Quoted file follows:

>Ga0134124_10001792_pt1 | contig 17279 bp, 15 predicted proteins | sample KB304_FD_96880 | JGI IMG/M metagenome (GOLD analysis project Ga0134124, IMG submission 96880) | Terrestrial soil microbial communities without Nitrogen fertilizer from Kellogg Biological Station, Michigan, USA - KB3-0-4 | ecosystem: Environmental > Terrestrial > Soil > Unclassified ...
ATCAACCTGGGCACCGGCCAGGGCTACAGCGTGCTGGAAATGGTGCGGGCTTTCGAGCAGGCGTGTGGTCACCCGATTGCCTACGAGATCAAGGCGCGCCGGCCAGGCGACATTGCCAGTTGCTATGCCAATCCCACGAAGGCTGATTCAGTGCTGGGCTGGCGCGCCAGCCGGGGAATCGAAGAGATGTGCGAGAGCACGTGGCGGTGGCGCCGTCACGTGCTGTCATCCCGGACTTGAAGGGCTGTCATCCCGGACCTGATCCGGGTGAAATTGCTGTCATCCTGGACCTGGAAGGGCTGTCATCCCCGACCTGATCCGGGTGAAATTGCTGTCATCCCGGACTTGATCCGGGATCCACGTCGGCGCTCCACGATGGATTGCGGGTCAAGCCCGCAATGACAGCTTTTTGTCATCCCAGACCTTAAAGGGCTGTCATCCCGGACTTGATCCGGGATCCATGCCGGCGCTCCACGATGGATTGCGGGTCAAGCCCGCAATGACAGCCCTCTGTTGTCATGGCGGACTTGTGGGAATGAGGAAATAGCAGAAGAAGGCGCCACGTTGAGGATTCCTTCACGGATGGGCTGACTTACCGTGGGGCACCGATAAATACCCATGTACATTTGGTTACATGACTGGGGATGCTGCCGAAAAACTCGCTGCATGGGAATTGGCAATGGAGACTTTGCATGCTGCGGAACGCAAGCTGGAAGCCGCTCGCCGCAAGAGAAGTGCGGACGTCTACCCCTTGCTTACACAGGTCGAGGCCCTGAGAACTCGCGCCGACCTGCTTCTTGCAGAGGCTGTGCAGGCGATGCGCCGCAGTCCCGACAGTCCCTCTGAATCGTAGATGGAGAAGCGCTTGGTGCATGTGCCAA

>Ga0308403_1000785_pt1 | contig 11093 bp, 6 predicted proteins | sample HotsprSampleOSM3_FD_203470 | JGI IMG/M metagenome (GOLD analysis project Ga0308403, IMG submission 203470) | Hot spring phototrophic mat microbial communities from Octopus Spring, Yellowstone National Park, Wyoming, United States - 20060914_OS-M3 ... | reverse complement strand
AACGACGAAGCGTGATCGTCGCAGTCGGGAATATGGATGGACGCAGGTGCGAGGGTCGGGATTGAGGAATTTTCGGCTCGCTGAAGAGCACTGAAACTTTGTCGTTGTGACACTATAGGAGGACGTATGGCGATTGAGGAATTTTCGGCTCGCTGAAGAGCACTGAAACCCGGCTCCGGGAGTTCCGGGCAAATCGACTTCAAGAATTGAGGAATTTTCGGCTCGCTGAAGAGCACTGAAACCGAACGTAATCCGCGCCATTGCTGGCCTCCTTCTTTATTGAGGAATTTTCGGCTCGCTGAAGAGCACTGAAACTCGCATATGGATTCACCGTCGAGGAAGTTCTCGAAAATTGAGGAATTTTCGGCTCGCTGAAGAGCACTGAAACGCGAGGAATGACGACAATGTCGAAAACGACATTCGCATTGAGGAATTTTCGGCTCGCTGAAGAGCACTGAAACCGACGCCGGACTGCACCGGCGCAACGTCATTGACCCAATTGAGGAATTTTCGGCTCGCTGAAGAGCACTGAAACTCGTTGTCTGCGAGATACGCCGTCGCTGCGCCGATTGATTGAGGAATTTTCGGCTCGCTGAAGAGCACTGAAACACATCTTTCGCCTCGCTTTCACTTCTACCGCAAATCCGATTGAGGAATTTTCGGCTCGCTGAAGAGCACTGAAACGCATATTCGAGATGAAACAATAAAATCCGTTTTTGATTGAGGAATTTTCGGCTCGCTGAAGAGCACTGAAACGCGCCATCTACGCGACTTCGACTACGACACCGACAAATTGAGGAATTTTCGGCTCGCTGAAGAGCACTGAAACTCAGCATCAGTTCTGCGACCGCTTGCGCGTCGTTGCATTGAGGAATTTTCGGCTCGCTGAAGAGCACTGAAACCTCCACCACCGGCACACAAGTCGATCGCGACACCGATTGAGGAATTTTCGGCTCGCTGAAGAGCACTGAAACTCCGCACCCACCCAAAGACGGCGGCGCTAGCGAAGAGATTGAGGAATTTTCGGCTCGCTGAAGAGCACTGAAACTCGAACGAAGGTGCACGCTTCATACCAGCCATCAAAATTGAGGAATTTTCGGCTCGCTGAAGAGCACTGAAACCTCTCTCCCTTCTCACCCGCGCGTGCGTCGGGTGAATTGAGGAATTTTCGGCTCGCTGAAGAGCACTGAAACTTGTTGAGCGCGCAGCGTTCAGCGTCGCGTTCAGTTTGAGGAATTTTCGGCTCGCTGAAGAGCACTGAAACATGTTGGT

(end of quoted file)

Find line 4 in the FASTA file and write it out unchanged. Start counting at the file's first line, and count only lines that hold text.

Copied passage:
AACGACGAAGCGTGATCGTCGCAGTCGGGAATATGGATGGACGCAGGTGCGAGGGTCGGGATTGAGGAATTTTCGGCTCGCTGAAGAGCACTGAAACTTTGTCGTTGTGACACTATAGGAGGACGTATGGCGATTGAGGAATTTTCGGCTCGCTGAAGAGCACTGAAACCCGGCTCCGGGAGTTCCGGGCAAATCGACTTCAAGAATTGAGGAATTTTCGGCTCGCTGAAGAGCACTGAAACCGAACGTAATCCGCGCCATTGCTGGCCTCCTTCTTTATTGAGGAATTTTCGGCTCGCTGAAGAGCACTGAAACTCGCATATGGATTCACCGTCGAGGAAGTTCTCGAAAATTGAGGAATTTTCGGCTCGCTGAAGAGCACTGAAACGCGAGGAATGACGACAATGTCGAAAACGACATTCGCATTGAGGAATTTTCGGCTCGCTGAAGAGCACTGAAACCGACGCCGGACTGCACCGGCGCAACGTCATTGACCCAATTGAGGAATTTTCGGCTCGCTGAAGAGCACTGAAACTCGTTGTCTGCGAGATACGCCGTCGCTGCGCCGATTGATTGAGGAATTTTCGGCTCGCTGAAGAGCACTGAAACACATCTTTCGCCTCGCTTTCACTTCTACCGCAAATCCGATTGAGGAATTTTCGGCTCGCTGAAGAGCACTGAAACGCATATTCGAGATGAAACAATAAAATCCGTTTTTGATTGAGGAATTTTCGGCTCGCTGAAGAGCACTGAAACGCGCCATCTACGCGACTTCGACTACGACACCGACAAATTGAGGAATTTTCGGCTCGCTGAAGAGCACTGAAACTCAGCATCAGTTCTGCGACCGCTTGCGCGTCGTTGCATTGAGGAATTTTCGGCTCGCTGAAGAGCACTGAAACCTCCACCACCGGCACACAAGTCGATCGCGACACCGATTGAGGAATTTTCGGCTCGCTGAAGAGCACTGAAACTCCGCACCCACCCAAAGACGGCGGCGCTAGCGAAGAGATTGAGGAATTTTCGGCTCGCTGAAGAGCACTGAAACTCGAACGAAGGTGCACGCTTCATACCAGCCATCAAAATTGAGGAATTTTCGGCTCGCTGAAGAGCACTGAAACCTCTCTCCCTTCTCACCCGCGCGTGCGTCGGGTGAATTGAGGAATTTTCGGCTCGCTGAAGAGCACTGAAACTTGTTGAGCGCGCAGCGTTCAGCGTCGCGTTCAGTTTGAGGAATTTTCGGCTCGCTGAAGAGCACTGAAACATGTTGGT